This is a large family of micro-moths with 4,000 species worldwide, of which 85 species are found in Britain split into eight subfamilies. Known as the concealer moths, they belong to a superfamily called Gelechioidea. The caterpillars usually feed concealed and protected in silken webs, or rolled within leaves. They also construct tubes or cases from all manner of materials, like soil, dead leaves, and twigs. As well as feeding on a variety of deciduous trees and herbaceous plants, many of these moths feed on dead plant material, rotting wood, dead animals and insects, and play an important part in the recycling and use of nutrients. But they may also become pests when the larva infest stored food stuffs, such as grain. Others may feed on textiles and carpets, and may become a problem in human dwellings.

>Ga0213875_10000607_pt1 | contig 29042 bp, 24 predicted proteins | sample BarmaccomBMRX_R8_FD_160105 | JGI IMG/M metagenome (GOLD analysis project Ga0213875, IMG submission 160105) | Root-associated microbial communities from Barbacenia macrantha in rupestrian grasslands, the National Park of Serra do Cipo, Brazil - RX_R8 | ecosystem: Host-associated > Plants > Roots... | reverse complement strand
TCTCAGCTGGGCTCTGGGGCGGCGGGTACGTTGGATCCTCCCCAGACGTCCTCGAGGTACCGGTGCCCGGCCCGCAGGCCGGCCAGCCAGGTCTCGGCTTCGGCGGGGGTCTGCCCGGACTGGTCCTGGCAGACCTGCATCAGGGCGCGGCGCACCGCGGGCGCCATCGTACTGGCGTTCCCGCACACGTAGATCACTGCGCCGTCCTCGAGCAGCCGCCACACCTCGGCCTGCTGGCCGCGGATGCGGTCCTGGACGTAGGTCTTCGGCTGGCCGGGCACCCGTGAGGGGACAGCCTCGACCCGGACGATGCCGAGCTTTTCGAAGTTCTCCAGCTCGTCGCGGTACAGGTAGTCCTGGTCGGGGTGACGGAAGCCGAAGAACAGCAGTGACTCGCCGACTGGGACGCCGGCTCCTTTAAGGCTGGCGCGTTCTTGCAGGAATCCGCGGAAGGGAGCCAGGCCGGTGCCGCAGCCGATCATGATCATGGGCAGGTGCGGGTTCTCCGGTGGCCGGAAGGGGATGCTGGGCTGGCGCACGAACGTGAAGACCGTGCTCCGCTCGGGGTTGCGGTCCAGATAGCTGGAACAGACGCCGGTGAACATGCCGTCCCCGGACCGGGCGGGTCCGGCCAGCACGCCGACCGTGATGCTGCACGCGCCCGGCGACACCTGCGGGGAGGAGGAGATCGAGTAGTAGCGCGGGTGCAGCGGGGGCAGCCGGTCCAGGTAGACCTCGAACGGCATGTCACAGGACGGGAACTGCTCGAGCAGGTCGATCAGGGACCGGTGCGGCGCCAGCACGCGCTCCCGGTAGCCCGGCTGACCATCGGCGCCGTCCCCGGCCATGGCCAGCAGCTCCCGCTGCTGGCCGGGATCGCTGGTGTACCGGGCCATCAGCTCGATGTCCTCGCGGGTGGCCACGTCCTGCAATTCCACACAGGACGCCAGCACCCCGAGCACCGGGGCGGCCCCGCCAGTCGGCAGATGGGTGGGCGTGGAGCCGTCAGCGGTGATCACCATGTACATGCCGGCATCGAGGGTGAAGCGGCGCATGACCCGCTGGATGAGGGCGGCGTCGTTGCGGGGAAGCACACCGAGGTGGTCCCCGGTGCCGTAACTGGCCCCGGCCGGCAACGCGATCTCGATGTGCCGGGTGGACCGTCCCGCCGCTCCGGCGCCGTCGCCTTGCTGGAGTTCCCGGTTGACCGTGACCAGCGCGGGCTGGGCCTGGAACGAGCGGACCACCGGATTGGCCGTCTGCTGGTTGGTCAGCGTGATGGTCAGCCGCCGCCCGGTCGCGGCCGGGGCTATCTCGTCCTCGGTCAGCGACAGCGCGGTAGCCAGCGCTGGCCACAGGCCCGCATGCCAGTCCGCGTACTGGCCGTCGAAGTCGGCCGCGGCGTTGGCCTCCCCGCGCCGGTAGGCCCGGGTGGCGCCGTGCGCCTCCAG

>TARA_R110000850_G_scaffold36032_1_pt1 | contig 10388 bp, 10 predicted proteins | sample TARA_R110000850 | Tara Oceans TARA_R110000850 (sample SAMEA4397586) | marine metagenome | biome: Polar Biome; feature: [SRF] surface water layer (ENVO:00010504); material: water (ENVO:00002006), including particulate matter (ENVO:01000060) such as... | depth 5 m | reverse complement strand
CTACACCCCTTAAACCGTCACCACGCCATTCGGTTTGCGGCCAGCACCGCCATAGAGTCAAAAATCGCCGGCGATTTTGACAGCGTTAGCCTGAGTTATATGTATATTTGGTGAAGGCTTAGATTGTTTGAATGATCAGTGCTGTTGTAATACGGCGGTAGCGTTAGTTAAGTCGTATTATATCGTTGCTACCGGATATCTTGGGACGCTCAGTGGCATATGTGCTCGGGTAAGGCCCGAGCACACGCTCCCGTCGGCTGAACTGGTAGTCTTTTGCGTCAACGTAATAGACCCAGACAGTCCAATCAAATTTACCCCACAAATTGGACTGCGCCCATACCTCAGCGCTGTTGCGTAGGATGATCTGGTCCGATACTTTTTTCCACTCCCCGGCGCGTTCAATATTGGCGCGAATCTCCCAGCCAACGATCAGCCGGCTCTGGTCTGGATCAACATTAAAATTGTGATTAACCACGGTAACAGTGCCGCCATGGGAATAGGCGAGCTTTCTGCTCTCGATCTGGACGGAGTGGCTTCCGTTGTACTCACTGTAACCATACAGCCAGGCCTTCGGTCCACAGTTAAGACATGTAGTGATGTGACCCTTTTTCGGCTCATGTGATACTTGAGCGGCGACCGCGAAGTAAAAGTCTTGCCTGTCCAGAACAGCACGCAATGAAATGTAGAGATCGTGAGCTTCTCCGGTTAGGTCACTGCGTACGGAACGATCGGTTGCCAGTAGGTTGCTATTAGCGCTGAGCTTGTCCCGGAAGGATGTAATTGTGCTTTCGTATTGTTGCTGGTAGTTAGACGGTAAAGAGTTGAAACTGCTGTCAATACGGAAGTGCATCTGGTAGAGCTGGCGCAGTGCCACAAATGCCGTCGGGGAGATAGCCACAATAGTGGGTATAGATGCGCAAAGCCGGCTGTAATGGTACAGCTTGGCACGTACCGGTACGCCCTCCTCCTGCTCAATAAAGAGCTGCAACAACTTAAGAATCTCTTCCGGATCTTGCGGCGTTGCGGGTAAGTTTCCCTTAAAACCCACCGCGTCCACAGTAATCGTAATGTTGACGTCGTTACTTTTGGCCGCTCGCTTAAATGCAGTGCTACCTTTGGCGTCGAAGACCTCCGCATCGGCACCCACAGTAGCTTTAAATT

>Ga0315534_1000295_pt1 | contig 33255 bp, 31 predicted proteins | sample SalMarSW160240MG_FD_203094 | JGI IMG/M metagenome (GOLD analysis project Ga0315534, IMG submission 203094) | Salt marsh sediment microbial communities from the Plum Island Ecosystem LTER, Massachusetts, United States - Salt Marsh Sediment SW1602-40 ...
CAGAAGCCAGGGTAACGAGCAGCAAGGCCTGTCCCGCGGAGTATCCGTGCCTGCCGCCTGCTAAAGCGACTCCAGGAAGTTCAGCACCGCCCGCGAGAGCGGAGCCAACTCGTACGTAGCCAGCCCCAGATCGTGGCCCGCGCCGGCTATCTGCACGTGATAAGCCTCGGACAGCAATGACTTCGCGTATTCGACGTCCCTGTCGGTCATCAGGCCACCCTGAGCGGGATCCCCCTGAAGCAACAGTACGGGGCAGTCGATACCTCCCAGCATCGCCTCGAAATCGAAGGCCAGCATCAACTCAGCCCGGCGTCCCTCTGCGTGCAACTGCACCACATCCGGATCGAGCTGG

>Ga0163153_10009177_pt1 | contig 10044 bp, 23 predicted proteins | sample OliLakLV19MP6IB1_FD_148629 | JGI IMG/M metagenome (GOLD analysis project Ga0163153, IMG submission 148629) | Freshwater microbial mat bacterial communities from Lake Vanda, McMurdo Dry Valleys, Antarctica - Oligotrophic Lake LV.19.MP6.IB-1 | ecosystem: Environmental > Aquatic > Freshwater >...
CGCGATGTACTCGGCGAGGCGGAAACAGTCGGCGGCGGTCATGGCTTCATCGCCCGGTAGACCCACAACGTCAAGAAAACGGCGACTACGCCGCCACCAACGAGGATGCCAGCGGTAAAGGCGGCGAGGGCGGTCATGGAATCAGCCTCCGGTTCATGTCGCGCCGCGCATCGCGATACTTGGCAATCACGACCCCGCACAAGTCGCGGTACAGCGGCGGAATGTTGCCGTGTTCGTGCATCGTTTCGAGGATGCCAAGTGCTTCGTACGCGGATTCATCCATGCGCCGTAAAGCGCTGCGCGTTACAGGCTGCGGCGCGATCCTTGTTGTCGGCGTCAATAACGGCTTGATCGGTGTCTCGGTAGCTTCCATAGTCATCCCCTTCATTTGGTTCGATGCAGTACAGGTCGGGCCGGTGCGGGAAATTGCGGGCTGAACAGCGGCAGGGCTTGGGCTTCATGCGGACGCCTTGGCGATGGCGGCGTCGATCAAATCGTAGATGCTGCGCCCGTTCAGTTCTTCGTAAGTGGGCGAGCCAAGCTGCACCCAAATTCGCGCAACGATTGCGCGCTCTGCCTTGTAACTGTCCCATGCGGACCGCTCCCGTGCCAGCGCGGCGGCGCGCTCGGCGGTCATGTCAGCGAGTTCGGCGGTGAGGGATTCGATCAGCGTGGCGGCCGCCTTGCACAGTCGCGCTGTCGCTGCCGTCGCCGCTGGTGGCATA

Both the species above are often found indoors after dark, and are very much attracted to light. I often find them on my bathroom, kitchen or dining-room walls. They are quite small with only a forewing length of up to 12mm (half an inch). Both species originated from Asia, and have become common and widespread throughout Britain. They can be seen all year round, but mainly in the summer.
The larvae feed on dead plant and animal matter, guano, wool, and old textiles like wool and leather. They can be a particular problem in museums as well as households. The larvae spins a silken hideout from which it feeds.
May and June 2011, rear garden, Staffordshire. © Pete Hillman 2011.